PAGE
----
Marchers for and against Yemen's Saleh face off

Reuters , Friday 8 Apr 2011

Tensions high as "Friday of firmness" is held by anti-government protesters in Sanaa and as government security deploys close to defected army forces

Yemeni President Ali Abdullah Saleh reacts while looking at his supporters, not pictured, during a rally supporting him, in Sanaa,Yemen, Friday, (AP).

Tens of thousands of demonstrators for and against embattled Yemeni Pesident Ali Abdullah Saleh rallied on Friday, with no resolution in sight after weeks of inconclusive talks amid mounting clashes.

The United States and Gulf Arab countries including Yemen's key financial backer, Saudi Arabia, appear ready to push aside a long-time ally against al Qaeda's Yemen-based wing to avoid a chaotic collapse of the poorest Arab state.

Pro- and anti-Saleh marchers gathered in both the capital and the city of Taiz, south of Sanaa, where the funeral of protesters killed earlier this week could trigger fresh clashes.

Saleh's sometimes violent response to two months of protests against his 32-year rule has tried the patience of Washington and Riyadh, both of which have been the target of attempted attacks by al Qaeda's Yemen-based branch.

Washington froze its largest aid package for Yemen in February after protests began, the Wall Street Journal reported. "The first instalment of the aid package, worth a potential $1 billion or more over several years, was set to be rolled out in February, marking the White House's largest bid at securing President Ali Abdullah Saleh's allegiance in its battle against al Qaeda in the Arabian Peninsula," it said.

Citing unnamed U.S. officials, the paper said the proposed package included up to $200 million in counter-terrorism support this fiscal year, up from $155 million in fiscal 2010, as well as a nearly equal amount for development aid.

The Washington Post said a Yemeni opposition party leader had told a U.S. embassy official in Sanaa about a secret plan to oust Saleh less than two years ago.

Several previously undisclosed U.S. diplomatic cables provided by the website WikiLeaks revealed that U.S. officials were aware of Yemen's political state but largely discounted the prospect that Saleh could be forced out, it said.

Pro-democracy protesters held a "Friday of firmness" in Sanaa, shouting "You're next, you leader of the corrupt," as armoured vehicles and security forces deployed across the city.


Some 4 km (2.5 miles) away, tens of thousands of Saleh loyalists were marching, waving pictures of the president and banners that read "No to terrorism, no to sabotage".

In a move that could spark clashes, some 700 riot police took up position in an area close General Ali Mohsen's forces. The veteran senior commander defected from Saleh weeks ago, and his troops are protecting a protest camp near Sanaa University.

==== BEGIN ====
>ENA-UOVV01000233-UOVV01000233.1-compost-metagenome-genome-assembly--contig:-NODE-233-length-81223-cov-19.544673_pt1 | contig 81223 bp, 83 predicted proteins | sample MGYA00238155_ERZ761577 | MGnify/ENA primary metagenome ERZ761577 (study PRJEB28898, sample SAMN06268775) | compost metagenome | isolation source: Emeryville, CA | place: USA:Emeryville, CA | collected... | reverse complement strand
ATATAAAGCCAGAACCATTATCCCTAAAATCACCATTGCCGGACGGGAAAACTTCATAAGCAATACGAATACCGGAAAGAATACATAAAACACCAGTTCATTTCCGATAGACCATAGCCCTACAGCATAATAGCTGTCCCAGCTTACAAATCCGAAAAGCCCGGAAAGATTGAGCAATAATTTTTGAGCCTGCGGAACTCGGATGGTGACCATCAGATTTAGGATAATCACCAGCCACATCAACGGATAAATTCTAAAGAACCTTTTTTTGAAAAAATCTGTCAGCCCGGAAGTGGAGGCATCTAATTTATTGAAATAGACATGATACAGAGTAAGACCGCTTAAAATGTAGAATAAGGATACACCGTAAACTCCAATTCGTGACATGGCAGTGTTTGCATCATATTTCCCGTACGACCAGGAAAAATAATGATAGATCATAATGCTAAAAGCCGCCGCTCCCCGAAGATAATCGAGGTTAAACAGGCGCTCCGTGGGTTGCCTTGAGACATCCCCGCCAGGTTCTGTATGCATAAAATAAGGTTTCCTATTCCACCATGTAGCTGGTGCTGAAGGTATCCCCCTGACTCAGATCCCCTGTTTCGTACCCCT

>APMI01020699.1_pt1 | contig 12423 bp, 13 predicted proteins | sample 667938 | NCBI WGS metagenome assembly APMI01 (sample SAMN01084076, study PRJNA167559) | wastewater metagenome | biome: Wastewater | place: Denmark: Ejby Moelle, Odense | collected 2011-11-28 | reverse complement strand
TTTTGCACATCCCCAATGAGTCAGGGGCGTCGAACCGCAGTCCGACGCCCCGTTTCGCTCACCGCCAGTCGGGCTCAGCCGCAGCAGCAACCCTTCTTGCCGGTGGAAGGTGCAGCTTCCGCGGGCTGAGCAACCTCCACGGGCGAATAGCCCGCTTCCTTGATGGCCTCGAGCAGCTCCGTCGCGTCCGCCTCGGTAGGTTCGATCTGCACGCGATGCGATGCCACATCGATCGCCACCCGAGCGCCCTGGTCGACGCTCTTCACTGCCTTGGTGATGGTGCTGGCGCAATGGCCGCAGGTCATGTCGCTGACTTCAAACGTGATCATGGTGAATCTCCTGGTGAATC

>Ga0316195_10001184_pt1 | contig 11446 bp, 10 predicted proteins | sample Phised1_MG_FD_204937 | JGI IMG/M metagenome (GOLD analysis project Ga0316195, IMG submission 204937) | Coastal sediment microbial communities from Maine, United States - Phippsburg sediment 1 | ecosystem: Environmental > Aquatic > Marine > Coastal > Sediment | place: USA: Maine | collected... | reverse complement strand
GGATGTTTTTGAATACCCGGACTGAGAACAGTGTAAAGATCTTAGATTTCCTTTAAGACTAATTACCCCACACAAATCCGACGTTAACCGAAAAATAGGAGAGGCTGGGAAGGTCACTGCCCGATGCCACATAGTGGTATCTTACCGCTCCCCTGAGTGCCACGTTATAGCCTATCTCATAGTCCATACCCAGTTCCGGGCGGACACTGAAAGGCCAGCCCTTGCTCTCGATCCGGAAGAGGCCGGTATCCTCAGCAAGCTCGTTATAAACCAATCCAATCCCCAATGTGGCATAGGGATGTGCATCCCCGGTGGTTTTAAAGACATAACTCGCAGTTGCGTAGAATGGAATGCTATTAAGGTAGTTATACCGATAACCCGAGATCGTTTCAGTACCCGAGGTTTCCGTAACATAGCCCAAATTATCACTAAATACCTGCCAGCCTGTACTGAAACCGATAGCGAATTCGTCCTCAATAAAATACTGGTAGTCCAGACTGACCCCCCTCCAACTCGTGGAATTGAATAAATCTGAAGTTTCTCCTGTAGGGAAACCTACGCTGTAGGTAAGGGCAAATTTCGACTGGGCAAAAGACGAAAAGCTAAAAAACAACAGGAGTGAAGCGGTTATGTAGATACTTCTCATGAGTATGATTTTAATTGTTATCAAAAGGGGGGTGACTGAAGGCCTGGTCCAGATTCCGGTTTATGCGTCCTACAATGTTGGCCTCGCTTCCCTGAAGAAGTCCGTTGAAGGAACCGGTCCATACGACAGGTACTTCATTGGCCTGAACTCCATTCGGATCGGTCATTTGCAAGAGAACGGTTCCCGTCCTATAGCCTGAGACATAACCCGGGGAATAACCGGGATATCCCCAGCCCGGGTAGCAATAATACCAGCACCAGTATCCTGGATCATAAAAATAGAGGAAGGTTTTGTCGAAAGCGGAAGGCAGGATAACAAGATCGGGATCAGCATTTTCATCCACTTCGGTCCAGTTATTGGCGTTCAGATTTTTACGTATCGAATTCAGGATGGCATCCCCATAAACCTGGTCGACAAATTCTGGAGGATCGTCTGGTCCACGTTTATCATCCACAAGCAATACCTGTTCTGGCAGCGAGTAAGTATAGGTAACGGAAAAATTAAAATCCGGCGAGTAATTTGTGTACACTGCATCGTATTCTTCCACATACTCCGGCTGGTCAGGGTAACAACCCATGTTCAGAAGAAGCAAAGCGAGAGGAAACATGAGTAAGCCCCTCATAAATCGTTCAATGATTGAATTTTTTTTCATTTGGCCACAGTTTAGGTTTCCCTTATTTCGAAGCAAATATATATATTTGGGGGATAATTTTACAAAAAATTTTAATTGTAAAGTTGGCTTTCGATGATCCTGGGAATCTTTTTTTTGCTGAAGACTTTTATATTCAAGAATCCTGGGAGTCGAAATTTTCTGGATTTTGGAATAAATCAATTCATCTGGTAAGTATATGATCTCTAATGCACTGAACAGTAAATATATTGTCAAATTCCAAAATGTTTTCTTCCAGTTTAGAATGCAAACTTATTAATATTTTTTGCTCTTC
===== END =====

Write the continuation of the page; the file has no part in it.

Earlier this week, clashes broke out between Mohsen's forces and armed tribesmen, killing at least three people.

Tension also ran high in Taez, south of Sanaa, where large crowds of Saleh loyalists prayed at a soccer stadium while hundreds of thousands of anti-Saleh protesters gathered in another part of the city. They were waiting for prayers to end to begin a funeral march for five protesters killed earlier this week in clashes with security forces.

Friday prayers have traditionally been a trigger for demonstrations which at one point looked to have brought Saleh's rule close to collapse.

"Saleh needs to understand that he is going," said Sanaa protester Mohammed al-Sharaabi. "Yet he is still looking for more guarantees."

Frustration with the impasse may push the thousands of Yemenis who have taken to the streets closer to violence. Some 21 people died in clashes this week in Taez and the Red Sea port of Hudaida.

No strangers to war and insurgency, Yemenis are heavily armed -- one in two of the 23 million population owns a gun.

Even before the pro-democracy protests inspired by uprisings in Egypt and Tunisia, Saleh was struggling to quell a separatist rebellion in the south and a Shi'ite insurgency in the north.

A violent power struggle could also give al Qaeda's Yemen-based regional wing more room to operate.

All of these factors spark concern for stability in a country that sits on a shipping lane through which more than three million barrels of oil pass each day.

Saudi Arabia, the world's biggest oil exporter and key ally and funder of Saleh, fears that its neighbour could fragment along tribal or regional lines if a way is not found out of the crisis soon -- something Saleh has warned of in recent speeches.

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